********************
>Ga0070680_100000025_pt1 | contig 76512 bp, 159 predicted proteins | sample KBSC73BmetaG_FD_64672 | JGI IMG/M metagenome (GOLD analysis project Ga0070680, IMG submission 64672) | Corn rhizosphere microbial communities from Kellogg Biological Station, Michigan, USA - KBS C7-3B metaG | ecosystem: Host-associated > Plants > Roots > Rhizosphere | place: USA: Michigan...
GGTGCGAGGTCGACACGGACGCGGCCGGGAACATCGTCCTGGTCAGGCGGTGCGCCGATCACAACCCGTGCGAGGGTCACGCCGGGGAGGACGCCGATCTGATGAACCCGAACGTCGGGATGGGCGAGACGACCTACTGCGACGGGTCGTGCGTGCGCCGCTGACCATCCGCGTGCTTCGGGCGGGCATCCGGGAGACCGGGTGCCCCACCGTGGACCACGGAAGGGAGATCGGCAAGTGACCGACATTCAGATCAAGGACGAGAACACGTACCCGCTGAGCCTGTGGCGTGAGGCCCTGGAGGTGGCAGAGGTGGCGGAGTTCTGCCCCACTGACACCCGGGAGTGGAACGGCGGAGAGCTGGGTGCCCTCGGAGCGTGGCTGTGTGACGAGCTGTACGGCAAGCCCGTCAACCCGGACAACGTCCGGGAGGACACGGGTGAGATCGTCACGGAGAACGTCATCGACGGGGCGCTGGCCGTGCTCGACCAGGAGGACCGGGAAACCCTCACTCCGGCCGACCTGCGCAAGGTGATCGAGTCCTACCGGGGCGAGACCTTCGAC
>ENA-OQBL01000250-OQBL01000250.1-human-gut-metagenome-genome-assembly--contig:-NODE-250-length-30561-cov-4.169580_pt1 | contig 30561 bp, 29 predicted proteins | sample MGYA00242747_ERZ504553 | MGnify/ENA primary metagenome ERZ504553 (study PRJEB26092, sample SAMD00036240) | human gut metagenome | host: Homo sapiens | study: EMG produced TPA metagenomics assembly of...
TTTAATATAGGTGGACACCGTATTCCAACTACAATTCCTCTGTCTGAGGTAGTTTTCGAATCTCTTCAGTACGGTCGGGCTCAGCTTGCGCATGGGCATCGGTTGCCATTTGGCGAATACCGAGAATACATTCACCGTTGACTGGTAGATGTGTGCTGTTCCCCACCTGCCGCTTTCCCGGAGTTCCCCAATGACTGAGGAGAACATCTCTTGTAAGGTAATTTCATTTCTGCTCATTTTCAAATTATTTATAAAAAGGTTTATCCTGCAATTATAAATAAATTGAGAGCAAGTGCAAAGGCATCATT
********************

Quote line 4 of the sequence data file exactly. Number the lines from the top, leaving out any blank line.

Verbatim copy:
TTTAATATAGGTGGACACCGTATTCCAACTACAATTCCTCTGTCTGAGGTAGTTTTCGAATCTCTTCAGTACGGTCGGGCTCAGCTTGCGCATGGGCATCGGTTGCCATTTGGCGAATACCGAGAATACATTCACCGTTGACTGGTAGATGTGTGCTGTTCCCCACCTGCCGCTTTCCCGGAGTTCCCCAATGACTGAGGAGAACATCTCTTGTAAGGTAATTTCATTTCTGCTCATTTTCAAATTATTTATAAAAAGGTTTATCCTGCAATTATAAATAAATTGAGAGCAAGTGCAAAGGCATCATT